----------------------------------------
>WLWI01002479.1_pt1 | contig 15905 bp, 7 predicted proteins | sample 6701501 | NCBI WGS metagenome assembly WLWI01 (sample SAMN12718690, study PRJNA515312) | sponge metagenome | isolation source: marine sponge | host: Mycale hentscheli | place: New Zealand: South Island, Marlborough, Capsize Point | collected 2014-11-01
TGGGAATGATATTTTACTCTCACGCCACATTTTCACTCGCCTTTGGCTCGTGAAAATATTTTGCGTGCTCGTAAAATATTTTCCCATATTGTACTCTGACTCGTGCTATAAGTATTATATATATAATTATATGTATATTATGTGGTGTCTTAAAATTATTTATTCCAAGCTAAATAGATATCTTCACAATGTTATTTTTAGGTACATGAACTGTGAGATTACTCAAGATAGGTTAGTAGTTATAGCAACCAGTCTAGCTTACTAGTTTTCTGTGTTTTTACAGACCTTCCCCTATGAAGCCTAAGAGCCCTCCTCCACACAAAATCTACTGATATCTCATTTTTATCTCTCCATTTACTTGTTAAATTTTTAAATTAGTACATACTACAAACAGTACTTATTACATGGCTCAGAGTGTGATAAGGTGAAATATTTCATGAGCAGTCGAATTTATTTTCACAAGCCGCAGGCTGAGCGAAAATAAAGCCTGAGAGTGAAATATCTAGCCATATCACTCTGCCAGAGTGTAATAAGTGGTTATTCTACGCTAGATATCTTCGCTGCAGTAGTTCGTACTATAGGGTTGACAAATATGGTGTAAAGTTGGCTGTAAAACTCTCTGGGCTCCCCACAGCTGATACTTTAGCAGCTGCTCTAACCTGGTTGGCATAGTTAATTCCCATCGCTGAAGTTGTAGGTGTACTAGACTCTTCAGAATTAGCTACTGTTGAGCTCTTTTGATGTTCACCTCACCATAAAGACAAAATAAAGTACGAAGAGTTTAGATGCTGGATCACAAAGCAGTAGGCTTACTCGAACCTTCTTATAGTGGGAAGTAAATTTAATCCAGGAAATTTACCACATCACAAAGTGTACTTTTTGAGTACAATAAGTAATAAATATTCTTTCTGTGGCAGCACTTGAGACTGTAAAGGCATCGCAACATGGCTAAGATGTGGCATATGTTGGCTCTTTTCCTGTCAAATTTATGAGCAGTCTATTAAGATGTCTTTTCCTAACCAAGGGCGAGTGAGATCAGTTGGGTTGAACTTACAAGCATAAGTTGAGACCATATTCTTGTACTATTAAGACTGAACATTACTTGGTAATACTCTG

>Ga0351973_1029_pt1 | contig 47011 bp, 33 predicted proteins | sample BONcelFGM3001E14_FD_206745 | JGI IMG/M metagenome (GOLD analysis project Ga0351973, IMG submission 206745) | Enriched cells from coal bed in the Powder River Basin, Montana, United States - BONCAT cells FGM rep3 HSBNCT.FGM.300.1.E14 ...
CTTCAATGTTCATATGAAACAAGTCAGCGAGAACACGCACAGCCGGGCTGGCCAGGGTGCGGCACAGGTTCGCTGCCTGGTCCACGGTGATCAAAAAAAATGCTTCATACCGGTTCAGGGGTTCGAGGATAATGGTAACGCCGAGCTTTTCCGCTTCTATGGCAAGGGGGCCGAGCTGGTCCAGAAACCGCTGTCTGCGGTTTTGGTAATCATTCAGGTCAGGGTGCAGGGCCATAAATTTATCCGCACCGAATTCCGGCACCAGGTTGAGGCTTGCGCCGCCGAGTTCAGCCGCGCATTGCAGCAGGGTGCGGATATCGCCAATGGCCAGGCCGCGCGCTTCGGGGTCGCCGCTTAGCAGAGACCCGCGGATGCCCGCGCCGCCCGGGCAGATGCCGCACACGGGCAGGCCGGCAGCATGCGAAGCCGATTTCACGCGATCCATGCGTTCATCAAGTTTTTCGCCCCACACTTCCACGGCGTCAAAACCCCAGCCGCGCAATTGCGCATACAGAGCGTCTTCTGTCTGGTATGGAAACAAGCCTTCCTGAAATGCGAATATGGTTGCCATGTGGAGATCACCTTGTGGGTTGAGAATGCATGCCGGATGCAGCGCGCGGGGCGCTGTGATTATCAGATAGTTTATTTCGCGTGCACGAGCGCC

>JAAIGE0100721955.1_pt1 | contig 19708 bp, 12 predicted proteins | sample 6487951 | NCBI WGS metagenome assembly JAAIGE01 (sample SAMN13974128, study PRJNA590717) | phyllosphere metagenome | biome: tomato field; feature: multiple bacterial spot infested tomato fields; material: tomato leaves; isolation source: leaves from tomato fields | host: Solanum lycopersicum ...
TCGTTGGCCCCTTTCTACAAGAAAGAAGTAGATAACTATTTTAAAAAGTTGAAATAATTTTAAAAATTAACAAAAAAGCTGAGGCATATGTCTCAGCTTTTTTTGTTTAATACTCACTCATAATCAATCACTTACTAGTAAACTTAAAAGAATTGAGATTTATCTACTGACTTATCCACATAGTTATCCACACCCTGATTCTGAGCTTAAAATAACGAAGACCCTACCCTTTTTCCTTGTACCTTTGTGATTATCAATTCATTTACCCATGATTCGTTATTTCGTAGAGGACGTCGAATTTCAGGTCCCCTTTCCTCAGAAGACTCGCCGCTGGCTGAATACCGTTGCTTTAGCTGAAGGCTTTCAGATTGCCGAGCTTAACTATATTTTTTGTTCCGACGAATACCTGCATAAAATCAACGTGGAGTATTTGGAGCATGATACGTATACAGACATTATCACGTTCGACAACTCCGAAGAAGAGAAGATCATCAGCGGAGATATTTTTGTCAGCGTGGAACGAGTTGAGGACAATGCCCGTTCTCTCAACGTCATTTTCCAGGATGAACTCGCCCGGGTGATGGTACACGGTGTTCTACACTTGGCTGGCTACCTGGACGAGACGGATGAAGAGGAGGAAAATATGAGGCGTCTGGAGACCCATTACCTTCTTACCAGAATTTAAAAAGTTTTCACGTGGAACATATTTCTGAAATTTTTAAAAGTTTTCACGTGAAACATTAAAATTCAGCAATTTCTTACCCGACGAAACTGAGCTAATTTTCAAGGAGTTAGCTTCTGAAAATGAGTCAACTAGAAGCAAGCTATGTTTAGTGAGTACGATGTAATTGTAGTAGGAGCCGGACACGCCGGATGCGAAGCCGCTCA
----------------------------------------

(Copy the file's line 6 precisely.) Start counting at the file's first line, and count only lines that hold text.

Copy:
TCGTTGGCCCCTTTCTACAAGAAAGAAGTAGATAACTATTTTAAAAAGTTGAAATAATTTTAAAAATTAACAAAAAAGCTGAGGCATATGTCTCAGCTTTTTTTGTTTAATACTCACTCATAATCAATCACTTACTAGTAAACTTAAAAGAATTGAGATTTATCTACTGACTTATCCACATAGTTATCCACACCCTGATTCTGAGCTTAAAATAACGAAGACCCTACCCTTTTTCCTTGTACCTTTGTGATTATCAATTCATTTACCCATGATTCGTTATTTCGTAGAGGACGTCGAATTTCAGGTCCCCTTTCCTCAGAAGACTCGCCGCTGGCTGAATACCGTTGCTTTAGCTGAAGGCTTTCAGATTGCCGAGCTTAACTATATTTTTTGTTCCGACGAATACCTGCATAAAATCAACGTGGAGTATTTGGAGCATGATACGTATACAGACATTATCACGTTCGACAACTCCGAAGAAGAGAAGATCATCAGCGGAGATATTTTTGTCAGCGTGGAACGAGTTGAGGACAATGCCCGTTCTCTCAACGTCATTTTCCAGGATGAACTCGCCCGGGTGATGGTACACGGTGTTCTACACTTGGCTGGCTACCTGGACGAGACGGATGAAGAGGAGGAAAATATGAGGCGTCTGGAGACCCATTACCTTCTTACCAGAATTTAAAAAGTTTTCACGTGGAACATATTTCTGAAATTTTTAAAAGTTTTCACGTGAAACATTAAAATTCAGCAATTTCTTACCCGACGAAACTGAGCTAATTTTCAAGGAGTTAGCTTCTGAAAATGAGTCAACTAGAAGCAAGCTATGTTTAGTGAGTACGATGTAATTGTAGTAGGAGCCGGACACGCCGGATGCGAAGCCGCTCA